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Tag Archives: Cabernet Franc grape

Chinon, Bourgueil and Saint Nicolas de Bourgueil

The ancient streets of Chinon

Needing to be in Tours for business, we decided to use the opportunity to follow the river Cher down to Villandry, drift through the Azay-le-Rideau vineyards  and tour the wine growing areas of Chinon and Bourgueil, on either side of the Loire.

The region is about two weeks away from harvest time, after a year which might be described as “challenging”. The maritime climatic influence has protected vineyards from the worst of the late frosts which have devastated the more northern Loire wine areas, but they still had frost, too much summer rain and a lack of sun which has meant extra work and many more worries. In the end though, it would appear to be an average harvest both in quality and quantity, if local vignerons are to be believed.

We lunched at Chinon on the river Vienne, 10km south of the Loire and went in search of the tourist office, Maison de Vin and the wine growers’ Co-op, all of which were closed especially for our visit. Heading off north, somewhat disgruntled, in the direction of Bourgueil, we happened on the Maison des Vins et du Tourism at Véron, one of the Chinon villages, where we were made very welcome and enjoyed a good chat about their wines and the 2012 season. The wine we tasted was a bit woody for my liking but we will return one day soon to do a proper tasting.

Suitably fortified and encouraged, we continued across the Loire to Bourgueil, where the Maison des Vins is a great example of how these things should be done. Owned by the wine makers of the appellation, each grower is represented by three wines, all of which can be purchased and several of which can be sampled on a rotating basis to ensure fairness. The staff were knowledgeable and friendly and introduced us to the idea of two styles of Bourgueil (and St. Nicholas de B.) wines, depending on their location – either river valley or limestone hills. The river valley wines are lighter, fruitier and can be drunk much younger. The limestone cliffs and hills produce a much more tannic wine which keeps longer – and suits my pallet better.

The vineyards of Saint Nicholas de Bourgueil showing vines on the plains and the hills and Cabernet Franc two weeks from picking

St. Nicholas also has a Maison des Vins, based in a restaurant in the centre of the village. This was closed, but to be fair, most people seemed to be tending to vines before the impending harvest. We were told about a cellar, La Cave du Pays de Bourgueil, which welcomes tourists and houses a museum of wine pressing equipment, where Bourgueil and St. Nicholas could be tasted side by side. This is on the agenda for our next wine tour to the region later in the month.

All these regions, Chinon and Bourgueil with their associated villages, produce red wine from Cabernet Franc, a grape intoduced to the region in the 17th century. It was placed in the care of the Abbot Breton at Bourgueil, whose named is used for the variety in these parts. Rosé wine is also produced from this grape. The area is important for other crops, notably tree fruit – apples and pears in particular – with dried pears a gastronomic speciality.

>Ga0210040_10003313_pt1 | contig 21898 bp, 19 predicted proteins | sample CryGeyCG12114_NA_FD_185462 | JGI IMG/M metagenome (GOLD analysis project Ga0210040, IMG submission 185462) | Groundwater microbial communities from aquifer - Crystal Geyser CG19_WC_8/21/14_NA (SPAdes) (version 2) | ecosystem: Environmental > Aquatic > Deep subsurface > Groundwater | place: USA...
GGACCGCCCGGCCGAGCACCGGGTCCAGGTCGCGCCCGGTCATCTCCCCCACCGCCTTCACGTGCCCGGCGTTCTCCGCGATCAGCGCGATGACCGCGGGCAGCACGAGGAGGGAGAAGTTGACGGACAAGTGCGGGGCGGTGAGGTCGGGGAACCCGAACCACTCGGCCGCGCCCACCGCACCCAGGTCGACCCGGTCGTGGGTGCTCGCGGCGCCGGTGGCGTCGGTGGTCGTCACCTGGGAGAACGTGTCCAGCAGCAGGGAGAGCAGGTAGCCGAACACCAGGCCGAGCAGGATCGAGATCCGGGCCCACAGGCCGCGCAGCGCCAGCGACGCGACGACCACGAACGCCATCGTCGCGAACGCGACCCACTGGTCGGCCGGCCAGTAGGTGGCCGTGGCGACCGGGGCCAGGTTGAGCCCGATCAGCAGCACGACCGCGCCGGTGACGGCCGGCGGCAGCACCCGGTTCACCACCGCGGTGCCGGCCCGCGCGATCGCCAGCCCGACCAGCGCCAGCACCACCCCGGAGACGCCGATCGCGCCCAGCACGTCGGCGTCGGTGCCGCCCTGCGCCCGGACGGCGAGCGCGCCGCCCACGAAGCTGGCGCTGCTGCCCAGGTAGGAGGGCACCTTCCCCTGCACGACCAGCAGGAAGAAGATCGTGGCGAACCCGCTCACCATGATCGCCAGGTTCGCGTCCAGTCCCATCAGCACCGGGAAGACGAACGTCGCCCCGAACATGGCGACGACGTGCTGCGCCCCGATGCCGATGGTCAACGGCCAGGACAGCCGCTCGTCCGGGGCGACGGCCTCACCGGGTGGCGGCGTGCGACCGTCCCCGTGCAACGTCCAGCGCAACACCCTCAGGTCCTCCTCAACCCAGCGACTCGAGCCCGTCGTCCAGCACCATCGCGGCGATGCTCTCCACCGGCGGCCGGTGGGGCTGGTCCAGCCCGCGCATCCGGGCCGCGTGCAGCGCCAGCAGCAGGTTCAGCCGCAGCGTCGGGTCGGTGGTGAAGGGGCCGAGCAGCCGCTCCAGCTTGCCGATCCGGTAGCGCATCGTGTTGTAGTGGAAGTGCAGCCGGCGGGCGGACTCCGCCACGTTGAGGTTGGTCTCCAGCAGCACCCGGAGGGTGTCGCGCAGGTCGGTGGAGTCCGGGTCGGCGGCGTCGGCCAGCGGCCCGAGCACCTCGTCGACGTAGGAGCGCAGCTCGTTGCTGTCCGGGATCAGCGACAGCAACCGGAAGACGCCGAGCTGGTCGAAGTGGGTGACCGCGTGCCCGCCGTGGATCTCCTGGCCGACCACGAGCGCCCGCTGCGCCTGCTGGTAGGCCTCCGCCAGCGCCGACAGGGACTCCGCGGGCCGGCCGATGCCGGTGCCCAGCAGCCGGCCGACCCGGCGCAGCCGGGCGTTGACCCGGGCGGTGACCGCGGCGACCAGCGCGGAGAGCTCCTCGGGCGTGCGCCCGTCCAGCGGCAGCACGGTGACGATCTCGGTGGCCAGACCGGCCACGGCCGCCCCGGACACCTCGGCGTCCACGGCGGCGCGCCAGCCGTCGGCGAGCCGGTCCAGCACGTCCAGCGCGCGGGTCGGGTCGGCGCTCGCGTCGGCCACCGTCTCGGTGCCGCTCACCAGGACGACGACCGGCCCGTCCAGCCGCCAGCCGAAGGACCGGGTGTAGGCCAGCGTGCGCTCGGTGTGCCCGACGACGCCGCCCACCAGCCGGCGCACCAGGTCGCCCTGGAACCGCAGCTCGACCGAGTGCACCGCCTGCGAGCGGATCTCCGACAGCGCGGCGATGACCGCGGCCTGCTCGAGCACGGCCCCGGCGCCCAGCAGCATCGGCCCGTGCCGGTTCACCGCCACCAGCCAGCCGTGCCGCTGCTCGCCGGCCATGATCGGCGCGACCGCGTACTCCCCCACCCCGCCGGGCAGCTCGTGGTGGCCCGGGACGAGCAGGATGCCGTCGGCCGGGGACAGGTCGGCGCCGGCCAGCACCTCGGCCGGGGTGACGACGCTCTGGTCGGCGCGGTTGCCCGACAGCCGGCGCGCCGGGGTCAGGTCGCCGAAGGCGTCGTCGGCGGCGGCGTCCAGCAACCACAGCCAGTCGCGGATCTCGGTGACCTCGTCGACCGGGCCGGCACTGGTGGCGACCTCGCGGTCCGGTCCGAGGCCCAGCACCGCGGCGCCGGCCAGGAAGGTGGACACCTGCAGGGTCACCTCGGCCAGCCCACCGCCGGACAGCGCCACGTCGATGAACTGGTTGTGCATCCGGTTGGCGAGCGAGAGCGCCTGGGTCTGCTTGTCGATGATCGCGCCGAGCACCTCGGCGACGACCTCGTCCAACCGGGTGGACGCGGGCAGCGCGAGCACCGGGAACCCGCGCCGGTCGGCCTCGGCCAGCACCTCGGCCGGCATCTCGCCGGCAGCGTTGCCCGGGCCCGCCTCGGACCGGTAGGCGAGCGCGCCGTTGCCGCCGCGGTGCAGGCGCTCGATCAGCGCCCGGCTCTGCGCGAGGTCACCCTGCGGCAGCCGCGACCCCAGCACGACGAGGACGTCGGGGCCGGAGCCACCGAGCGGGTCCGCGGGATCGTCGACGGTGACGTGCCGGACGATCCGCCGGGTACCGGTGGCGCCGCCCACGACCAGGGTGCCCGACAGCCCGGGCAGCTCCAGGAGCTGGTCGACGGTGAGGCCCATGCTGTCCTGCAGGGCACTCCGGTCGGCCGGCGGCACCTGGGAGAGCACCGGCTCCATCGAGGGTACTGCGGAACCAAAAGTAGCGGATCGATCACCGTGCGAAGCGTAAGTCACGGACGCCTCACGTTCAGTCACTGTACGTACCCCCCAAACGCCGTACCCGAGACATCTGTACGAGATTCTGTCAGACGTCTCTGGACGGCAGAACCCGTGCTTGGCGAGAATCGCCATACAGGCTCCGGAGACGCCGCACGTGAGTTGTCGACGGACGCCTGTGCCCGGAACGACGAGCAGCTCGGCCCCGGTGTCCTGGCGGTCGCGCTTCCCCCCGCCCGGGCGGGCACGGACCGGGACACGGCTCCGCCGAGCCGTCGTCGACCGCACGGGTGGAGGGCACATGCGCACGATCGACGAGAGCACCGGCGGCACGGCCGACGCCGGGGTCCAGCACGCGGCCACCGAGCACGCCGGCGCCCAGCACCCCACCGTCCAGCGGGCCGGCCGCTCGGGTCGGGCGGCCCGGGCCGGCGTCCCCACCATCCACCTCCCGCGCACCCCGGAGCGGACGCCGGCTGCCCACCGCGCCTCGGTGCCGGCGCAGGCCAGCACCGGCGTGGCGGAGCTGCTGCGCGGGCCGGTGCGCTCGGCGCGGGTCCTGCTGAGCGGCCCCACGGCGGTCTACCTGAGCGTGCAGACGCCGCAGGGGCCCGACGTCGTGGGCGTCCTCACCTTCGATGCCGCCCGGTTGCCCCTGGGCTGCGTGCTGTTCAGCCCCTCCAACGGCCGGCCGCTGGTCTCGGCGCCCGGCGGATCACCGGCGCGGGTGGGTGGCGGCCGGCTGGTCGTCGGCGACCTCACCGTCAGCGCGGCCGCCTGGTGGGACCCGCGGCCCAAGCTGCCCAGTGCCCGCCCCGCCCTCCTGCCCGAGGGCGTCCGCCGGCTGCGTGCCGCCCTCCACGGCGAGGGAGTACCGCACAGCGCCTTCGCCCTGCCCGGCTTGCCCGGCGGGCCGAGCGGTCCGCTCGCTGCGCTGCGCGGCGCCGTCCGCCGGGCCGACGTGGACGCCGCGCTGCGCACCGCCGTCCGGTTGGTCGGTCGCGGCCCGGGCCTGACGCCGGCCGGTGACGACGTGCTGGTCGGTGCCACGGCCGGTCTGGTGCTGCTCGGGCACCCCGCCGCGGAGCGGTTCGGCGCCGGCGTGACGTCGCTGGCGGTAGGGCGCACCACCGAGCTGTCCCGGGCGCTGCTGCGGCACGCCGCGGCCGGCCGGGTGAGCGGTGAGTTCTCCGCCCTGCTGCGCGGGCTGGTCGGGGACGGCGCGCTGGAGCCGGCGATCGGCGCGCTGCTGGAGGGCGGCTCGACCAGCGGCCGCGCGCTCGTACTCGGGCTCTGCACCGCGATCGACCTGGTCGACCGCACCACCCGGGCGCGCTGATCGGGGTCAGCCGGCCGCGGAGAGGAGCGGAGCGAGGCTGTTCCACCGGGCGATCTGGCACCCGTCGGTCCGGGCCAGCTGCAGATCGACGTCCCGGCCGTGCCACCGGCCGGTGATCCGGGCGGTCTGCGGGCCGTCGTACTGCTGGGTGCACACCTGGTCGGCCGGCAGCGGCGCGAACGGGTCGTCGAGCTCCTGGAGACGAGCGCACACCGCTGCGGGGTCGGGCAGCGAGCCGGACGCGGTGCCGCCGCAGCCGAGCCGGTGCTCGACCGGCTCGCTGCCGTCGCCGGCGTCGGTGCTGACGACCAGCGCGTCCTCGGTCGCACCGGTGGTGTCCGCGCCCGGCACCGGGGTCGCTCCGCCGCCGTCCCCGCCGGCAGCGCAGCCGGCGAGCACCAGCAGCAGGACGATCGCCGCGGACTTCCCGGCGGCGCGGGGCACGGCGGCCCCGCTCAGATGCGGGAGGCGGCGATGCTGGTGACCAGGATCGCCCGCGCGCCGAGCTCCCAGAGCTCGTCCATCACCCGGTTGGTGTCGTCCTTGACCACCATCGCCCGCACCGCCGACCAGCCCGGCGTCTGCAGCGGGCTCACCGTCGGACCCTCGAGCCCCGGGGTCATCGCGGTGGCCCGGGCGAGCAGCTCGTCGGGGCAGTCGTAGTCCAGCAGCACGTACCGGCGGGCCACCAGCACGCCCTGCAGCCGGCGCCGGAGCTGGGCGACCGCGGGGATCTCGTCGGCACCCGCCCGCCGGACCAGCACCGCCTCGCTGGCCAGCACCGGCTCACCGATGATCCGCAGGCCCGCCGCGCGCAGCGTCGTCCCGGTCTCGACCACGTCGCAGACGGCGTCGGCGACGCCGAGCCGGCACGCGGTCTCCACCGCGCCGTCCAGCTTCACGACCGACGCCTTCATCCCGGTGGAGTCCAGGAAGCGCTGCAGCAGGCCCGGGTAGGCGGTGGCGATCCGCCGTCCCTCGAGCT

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Clearing up the empties

Despite spending the New Year in Spain there is an impressive number of empty bottles in the kitchen awaiting the impending trip to the village bottle-bank following a week of Christmas festivities. Given the name of this blog, our location and our commercial activities, a number of people  assume that we only drink Loire wines. Of course, it would not have been difficult to put together a Christmas wine list consisting of local wines only, but our interests spread much further than this as the detritus in the kitchen proves. Having said that, we did not feel the need to venture much beyond the shores of France for our wine purchases.

Clos Rougeard

Clos Rougeard

At the risk of giving my readers the wrong impression about our drinking habits, I have listed a few of those Loire wines which graced our dining table over this holiday period:

Loire Wines

  • Touraine- Chenonceaux sauvignan blanc – a rare wine as this is the first year for this new AOC an quantities are very limited. An exremely good strat, we thought.
  • Chateau de Quincay sauvignon 2009 – almost house wine for us, a little age has done it no harm at all.
  • Justin Monmousseau Touraine (sauvignan blanc) 2007. Has kept and improved remarkably well.
  • Method traditional sparkling whites from Francueil – great party wines, to which we often add Cassis.
  • Clos Rougeard chace 2006 – perhaps the finest Cabernet Franc Saumur Champigny I have tasted, even my wife, who wont touch Cab Franc, enjoyed it.

A number of other wine bottles are about to be recycled (and my wife would like to point out that not all the glassware in the bottle bank bin contained alcohol!) including one or more from the following regions:

  • Gigondas
  • Blaye Cote de Bordeaux / Premiere Cote de Blaye
  • Cote de Bourg
  • Haut-Cotes de Beaune
  • Cotes de Rhone
  • Muscat de Beaumes-de-Venise
  • Frontignan
  • Graves
  • Listrac-Medoc
  • Cote de Provence
  • Saint Mont
  • Champagne

As you can see, we had a quiet Christmas.